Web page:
Nobel Laureate, Professor Wole Soyinka on Saturday called for the use of “soldiers of fortune”, also known as mercenaries, to tackle the growing insecurity in the country. Soyinka, who appeared on a one-on-one interview session on Arise News Television Network, however, warned government against negotiating with bandits, saying it is impossible to appease evil.
The literary icon cautioned governors of his native South-west to consciously guard against a possible transmutation of the regional security outfit, Amotekun, into a security menace, like the disbanded Special Anti-Robbery Squad (SARS). He said to curtail the growing threat to security of life and property in the country, “The government should be willing to pay people to come and help us.”
But the foreign military contractors previously engaged by Nigeria during the tenure of former President Goodluck Jonathan to combat insurgents have vowed never to return to Nigeria. They based their decision on the way the President Muhammadu Buhari administration treated them and their Nigerian counterparts.
Apart from paying the soldiers of fortune to come to Nigeria’s aide, Soyinka called for national mobilisation to combat insecurity. He condemned governors, who engaged in negotiations with bandits and criminal elements terrorising the country.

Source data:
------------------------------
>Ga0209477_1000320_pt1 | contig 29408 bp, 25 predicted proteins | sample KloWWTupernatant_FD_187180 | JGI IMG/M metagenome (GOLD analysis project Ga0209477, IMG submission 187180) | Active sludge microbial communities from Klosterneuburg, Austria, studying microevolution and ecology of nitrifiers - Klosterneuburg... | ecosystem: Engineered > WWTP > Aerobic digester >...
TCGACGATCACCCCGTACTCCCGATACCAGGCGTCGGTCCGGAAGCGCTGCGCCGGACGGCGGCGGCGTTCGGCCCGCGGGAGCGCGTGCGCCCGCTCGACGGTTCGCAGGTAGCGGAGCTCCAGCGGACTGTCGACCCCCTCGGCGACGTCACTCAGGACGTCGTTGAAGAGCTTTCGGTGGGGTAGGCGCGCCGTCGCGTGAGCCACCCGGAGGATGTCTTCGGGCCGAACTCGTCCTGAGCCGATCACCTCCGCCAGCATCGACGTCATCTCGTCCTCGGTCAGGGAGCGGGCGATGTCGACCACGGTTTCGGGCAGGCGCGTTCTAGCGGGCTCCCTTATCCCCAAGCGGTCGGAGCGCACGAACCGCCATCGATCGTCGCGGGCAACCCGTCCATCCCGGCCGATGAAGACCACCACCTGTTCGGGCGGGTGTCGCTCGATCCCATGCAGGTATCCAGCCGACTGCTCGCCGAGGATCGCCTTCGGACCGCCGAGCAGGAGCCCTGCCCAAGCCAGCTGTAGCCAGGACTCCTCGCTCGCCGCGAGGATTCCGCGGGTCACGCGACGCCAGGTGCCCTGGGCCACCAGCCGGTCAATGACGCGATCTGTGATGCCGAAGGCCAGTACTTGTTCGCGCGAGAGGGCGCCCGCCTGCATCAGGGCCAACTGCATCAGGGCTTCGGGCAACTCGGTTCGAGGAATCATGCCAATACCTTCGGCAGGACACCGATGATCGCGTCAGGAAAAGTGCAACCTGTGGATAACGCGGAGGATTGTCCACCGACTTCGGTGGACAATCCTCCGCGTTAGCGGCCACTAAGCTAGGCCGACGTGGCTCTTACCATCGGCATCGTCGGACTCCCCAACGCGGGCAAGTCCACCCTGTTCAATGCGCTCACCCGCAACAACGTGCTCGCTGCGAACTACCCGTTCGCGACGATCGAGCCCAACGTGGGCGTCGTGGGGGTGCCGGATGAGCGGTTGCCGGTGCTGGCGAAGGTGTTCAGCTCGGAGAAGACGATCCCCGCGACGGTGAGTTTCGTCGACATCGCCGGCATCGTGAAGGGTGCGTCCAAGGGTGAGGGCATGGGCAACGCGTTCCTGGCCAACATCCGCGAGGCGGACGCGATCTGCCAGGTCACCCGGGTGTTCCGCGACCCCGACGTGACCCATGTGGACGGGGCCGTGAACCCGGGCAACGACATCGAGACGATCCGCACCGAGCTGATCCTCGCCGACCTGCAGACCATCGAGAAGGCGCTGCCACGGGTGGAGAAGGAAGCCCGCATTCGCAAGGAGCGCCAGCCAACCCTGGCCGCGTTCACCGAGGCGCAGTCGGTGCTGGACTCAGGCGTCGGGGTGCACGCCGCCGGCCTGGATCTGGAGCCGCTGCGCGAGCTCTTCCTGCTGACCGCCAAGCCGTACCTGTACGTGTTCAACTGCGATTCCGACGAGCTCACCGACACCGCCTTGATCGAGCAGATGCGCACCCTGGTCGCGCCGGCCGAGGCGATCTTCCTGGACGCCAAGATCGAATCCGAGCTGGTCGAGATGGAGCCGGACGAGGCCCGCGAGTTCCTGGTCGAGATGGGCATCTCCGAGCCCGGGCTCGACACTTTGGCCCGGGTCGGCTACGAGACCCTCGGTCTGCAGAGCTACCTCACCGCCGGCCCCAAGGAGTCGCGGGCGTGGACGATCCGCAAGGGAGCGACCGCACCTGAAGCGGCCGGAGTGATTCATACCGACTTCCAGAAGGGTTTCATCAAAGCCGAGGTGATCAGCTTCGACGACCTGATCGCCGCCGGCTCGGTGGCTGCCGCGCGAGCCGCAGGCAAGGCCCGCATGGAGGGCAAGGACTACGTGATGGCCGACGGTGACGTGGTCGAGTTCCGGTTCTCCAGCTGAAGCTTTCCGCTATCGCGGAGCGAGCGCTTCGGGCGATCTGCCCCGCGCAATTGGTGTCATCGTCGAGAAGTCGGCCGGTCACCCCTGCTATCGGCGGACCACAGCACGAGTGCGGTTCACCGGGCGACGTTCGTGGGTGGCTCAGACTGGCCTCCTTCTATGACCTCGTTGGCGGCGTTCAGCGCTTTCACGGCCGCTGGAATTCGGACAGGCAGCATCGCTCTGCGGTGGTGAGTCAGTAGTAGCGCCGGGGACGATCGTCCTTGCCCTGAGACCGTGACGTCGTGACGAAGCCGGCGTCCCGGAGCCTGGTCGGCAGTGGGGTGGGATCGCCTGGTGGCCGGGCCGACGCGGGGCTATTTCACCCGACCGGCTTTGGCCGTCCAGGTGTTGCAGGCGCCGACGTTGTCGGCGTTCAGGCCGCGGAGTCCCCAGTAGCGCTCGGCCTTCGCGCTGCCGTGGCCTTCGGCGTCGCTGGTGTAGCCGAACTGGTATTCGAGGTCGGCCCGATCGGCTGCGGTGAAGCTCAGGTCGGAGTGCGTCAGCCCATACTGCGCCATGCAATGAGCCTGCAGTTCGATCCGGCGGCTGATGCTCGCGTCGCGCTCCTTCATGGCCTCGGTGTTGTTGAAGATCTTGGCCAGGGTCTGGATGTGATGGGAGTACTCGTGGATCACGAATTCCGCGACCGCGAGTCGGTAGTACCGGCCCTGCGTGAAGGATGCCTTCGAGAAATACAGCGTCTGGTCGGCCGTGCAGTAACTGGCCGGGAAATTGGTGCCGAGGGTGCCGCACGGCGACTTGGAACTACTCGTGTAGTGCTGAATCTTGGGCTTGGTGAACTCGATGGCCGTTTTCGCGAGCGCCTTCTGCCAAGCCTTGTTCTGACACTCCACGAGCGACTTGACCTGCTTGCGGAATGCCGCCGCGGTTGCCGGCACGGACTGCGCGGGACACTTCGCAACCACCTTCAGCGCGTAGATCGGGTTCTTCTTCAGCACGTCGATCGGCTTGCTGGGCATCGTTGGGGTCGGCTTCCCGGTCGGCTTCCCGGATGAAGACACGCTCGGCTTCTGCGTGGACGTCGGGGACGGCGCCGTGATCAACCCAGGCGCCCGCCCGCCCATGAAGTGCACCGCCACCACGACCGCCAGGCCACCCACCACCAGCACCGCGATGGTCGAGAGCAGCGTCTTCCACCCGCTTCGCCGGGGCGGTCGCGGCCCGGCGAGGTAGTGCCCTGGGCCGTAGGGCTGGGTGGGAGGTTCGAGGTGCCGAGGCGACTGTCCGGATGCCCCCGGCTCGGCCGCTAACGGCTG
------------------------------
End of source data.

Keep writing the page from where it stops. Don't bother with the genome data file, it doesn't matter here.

According to him: “You don’t appease evil. We are dealing with evil. There is no other word. We are dealing with the proliferation, the enthronement of evil in the society. And, unfortunately, we have encouraged its manifestation, its proliferation, its entrenchment.
“So, let them get away with the issue of sovereignty. If they have to pay people to come and help us, then call them whatever you want. Please go ahead, because we’ve reached that stage of desperation.
“But I will prefer a general mobilisation in which people are trained, farmers especially, are trained to work with the hoe in one hand and the gun in the other hand, ready to protect their lives, their harvests and the rest of us. We are not unique. History is full of those situations. I will like to see a national mobilisation. Let’s be practical.”
Soyinka warned South-west governors to be wary and watchful against the use of the Ametokun security outfit in terrorising society, just like the disbanded SARS. He called for proper training, particularly on ethical standards, to avoid such conversion.
“I have told them anytime you want us to come and assist, we will come, even if it is just on the ethical session, so that as you are training them to defend us, we are also training their minds so that Amotekun does not become another SARS, very important. We must do everything together,” he said.
There have been renewed calls on the federal government by North-east governors to engage foreign mercenaries to help in routing Boko Haram terrorists in Sambisa forest and other enclaves.
During the Jonathan administration, Nigeria had brought in “military-technical advisers” – widely believed to be mercenaries – from South Africa and parts of the former Soviet Union to take on Boko Haram ahead of the 2015 general election. Several regional security, defence and diplomatic sources were aware of the development at the time. There was a tacit confirmation by Jonathan that two companies were providing “trainers and technicians” to help Nigerian forces.